The Beheading of St John the Baptist.

Commemorated August 29 in the Orthodox Christian Menaion

From the Prologue

Herod Antipas, son of the Herod who slew the young children in Bethlehem at the time of the birth of the Lord Jesus, was ruler of Galilee when John the Baptist was preaching. This Herod was married to the daughter of Aretas, an Arabian prince. But Herod, an evil branch of evil stock, put away his lawful wife and took Herodias, his brother Philip's wife, to live with him while Philip was still alive. John the Baptist stood up against this lawlessness and strongly denounced Herod, at which Herod threw him into prison. At the time of some feast at his court in Sebastia in Galilee, Salome, the daughter of Herodias and Philip, danced for the guests. Herod, in his cups and carried away by her dancing, promised her whatever she asked, even to the half of his kingdom. Instructed by her mother, she asked for the head of John the Baptist. Herod commanded that John be beheaded in the prison and his head brought on a platter. John's disciples took the body of their teacher by night and buried it, but Herod tore out John's tongue with a needle and then buried his head in an unclean place. What later happened to John's head is recorded and can be read under February 24th.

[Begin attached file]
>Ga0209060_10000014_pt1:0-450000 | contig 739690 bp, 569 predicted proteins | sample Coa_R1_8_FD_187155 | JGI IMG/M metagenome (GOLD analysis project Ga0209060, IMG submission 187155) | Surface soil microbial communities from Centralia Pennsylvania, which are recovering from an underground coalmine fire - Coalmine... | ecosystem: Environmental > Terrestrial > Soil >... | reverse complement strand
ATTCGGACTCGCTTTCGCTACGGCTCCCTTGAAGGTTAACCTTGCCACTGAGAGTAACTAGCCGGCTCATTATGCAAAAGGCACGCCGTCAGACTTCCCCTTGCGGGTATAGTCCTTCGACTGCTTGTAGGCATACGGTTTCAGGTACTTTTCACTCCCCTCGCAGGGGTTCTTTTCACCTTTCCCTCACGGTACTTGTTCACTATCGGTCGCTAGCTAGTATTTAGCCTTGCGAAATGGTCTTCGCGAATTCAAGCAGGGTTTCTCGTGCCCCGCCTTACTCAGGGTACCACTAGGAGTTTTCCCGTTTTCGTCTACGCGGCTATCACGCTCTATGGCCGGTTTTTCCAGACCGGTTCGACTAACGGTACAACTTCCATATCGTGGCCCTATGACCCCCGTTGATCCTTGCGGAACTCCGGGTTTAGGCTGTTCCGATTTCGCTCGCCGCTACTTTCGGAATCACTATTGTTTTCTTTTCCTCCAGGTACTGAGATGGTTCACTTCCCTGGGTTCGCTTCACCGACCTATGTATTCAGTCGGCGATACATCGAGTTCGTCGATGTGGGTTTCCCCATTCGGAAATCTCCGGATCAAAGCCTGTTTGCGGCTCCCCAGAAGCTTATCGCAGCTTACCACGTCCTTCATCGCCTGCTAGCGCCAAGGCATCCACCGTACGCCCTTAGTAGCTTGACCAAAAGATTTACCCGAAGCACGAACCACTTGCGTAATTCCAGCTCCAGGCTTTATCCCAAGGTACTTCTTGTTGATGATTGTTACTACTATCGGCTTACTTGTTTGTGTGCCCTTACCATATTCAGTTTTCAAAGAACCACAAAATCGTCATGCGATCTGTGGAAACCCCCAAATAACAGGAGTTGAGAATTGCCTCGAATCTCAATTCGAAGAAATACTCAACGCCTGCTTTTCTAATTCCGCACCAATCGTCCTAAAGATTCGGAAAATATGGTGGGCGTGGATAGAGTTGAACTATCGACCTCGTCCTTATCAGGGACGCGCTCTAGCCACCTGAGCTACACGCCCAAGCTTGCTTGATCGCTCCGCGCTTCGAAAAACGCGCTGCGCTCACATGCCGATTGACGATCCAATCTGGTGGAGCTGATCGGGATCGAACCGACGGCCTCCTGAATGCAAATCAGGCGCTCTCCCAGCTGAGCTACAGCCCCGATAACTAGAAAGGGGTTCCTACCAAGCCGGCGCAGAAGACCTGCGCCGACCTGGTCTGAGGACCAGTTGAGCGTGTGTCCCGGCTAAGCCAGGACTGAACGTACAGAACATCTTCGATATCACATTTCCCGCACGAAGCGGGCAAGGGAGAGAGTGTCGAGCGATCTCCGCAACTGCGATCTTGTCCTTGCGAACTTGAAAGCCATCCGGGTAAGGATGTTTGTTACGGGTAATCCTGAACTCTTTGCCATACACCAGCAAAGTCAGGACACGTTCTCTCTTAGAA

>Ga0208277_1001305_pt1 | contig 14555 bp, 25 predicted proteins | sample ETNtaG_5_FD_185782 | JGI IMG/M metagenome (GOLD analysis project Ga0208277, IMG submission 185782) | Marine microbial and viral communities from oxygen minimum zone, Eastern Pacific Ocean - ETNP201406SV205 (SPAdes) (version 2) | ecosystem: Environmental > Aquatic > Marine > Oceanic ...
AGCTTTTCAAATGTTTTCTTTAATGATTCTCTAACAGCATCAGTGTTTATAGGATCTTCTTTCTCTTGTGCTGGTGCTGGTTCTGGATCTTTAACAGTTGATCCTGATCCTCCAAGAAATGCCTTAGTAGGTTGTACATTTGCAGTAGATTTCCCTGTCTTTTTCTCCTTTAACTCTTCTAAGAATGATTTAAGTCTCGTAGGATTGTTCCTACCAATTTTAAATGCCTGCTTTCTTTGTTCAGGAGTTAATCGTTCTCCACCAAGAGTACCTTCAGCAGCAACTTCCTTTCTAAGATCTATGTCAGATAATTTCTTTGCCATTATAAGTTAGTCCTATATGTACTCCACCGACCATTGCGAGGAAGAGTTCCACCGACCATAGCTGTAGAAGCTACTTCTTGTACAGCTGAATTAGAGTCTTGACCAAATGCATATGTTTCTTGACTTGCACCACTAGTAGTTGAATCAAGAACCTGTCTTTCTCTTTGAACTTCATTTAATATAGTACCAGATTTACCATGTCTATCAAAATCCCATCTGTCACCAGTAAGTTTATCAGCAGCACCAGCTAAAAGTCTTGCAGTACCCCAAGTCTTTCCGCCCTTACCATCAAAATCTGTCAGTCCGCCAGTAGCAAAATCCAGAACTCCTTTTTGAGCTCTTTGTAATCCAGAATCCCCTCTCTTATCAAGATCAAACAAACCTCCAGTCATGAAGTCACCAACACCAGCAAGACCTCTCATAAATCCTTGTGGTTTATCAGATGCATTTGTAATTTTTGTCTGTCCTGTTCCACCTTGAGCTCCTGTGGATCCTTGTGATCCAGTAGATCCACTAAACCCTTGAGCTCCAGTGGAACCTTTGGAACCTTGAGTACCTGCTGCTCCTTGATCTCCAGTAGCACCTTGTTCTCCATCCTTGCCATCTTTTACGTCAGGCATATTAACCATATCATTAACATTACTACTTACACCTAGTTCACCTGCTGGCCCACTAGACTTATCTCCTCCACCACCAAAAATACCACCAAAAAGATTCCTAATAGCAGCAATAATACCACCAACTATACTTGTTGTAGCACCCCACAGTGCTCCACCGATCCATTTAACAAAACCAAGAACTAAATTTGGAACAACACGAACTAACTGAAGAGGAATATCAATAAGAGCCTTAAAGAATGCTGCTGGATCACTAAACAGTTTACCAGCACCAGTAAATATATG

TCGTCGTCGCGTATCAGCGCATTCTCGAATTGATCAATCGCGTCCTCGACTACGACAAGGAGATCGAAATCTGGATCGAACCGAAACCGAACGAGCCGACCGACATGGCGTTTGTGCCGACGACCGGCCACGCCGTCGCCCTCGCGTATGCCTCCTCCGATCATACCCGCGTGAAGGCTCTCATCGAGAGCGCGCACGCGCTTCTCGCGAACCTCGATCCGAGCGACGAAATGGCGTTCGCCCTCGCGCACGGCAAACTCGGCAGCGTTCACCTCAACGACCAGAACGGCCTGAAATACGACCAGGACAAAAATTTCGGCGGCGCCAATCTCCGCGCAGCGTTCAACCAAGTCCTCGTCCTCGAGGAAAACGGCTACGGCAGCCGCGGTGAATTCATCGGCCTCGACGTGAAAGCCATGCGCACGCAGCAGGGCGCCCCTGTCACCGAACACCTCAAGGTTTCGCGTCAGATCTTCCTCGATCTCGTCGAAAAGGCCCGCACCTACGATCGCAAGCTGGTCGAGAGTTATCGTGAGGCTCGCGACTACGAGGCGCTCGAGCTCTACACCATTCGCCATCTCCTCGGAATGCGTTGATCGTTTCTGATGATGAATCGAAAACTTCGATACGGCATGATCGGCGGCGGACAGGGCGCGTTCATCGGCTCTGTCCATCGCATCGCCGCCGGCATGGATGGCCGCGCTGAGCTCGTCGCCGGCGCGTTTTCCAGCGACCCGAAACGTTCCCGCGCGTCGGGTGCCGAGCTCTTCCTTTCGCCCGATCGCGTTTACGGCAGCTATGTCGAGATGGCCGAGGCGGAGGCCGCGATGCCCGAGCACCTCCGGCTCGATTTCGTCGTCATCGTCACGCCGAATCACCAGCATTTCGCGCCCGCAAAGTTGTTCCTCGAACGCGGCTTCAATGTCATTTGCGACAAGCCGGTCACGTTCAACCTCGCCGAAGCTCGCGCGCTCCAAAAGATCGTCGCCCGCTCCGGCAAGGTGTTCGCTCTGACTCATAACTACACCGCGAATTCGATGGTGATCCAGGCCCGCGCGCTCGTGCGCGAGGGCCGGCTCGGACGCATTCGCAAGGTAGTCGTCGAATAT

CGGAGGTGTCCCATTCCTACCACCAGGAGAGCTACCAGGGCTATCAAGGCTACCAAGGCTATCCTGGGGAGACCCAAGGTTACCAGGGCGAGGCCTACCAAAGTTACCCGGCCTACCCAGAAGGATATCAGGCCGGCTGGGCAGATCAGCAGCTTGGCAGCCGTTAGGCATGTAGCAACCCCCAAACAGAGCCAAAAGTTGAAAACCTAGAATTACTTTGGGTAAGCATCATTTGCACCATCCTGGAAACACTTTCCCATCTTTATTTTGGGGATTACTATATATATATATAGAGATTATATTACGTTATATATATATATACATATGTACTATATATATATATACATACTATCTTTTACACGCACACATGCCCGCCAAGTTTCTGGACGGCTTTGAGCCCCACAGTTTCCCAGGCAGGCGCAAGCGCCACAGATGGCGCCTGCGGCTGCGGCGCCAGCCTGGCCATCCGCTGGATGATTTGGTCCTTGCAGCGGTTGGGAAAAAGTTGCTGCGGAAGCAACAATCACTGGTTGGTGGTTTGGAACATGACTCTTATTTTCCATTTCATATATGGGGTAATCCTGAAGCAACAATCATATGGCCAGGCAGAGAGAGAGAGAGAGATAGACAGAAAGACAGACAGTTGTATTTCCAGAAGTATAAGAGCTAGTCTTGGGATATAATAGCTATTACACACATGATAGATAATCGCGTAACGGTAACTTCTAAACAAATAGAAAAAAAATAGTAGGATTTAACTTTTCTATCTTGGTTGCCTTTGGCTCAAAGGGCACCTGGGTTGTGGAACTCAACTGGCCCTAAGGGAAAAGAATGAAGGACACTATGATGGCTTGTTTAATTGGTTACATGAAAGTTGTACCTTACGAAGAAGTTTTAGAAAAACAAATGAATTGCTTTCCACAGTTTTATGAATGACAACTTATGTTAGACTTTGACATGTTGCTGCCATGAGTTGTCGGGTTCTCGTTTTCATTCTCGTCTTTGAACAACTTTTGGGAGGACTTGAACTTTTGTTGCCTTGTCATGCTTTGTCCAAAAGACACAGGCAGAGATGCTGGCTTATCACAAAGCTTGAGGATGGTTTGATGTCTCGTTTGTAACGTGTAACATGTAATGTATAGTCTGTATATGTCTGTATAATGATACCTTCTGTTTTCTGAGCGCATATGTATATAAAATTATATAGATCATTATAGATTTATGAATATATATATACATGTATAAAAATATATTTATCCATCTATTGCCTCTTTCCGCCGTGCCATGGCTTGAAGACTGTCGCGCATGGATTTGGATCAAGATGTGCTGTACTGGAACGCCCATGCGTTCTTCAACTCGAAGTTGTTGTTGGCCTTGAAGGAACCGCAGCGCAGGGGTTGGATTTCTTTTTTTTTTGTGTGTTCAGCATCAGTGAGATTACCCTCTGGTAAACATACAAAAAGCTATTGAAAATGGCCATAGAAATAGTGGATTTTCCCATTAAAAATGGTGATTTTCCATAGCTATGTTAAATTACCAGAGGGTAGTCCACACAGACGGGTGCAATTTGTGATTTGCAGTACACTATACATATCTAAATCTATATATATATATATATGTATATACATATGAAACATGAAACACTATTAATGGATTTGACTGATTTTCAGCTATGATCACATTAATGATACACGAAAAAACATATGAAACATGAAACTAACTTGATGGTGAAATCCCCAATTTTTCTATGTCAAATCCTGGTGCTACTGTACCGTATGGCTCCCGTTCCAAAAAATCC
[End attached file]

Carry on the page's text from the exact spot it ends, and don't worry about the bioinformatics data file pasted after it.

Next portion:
God's punishment was quickly visited upon this group of evildoers. Prince Aretas, to avenge his daughter's honour, attacked Herod with his army and brought him to his knees. The defeated Herod was condemned by the Roman Caesar, Caligula, to exile first in Gaul and then in Spain. As exiles, Herod and Herodias lived in need and debasement until the earth opened and swallowed them up. Salome, Herodias's daughter, came to a bad end in the river Sikaris (Sula).

The death of John took place before the Passover, but its commemoration on August 29th was instituted because it was on this day that a church, that had been built over his grave in Sebastia by the Emperor Constantine and the Empress Helena, was consecrated. In this church were also placed the relics of John's disciples, Eliseus and Audius.

From The Prologue From Ochrid by Bishop Nikolai Velimirovich
©1985 Lazarica Press, Birmingham UK





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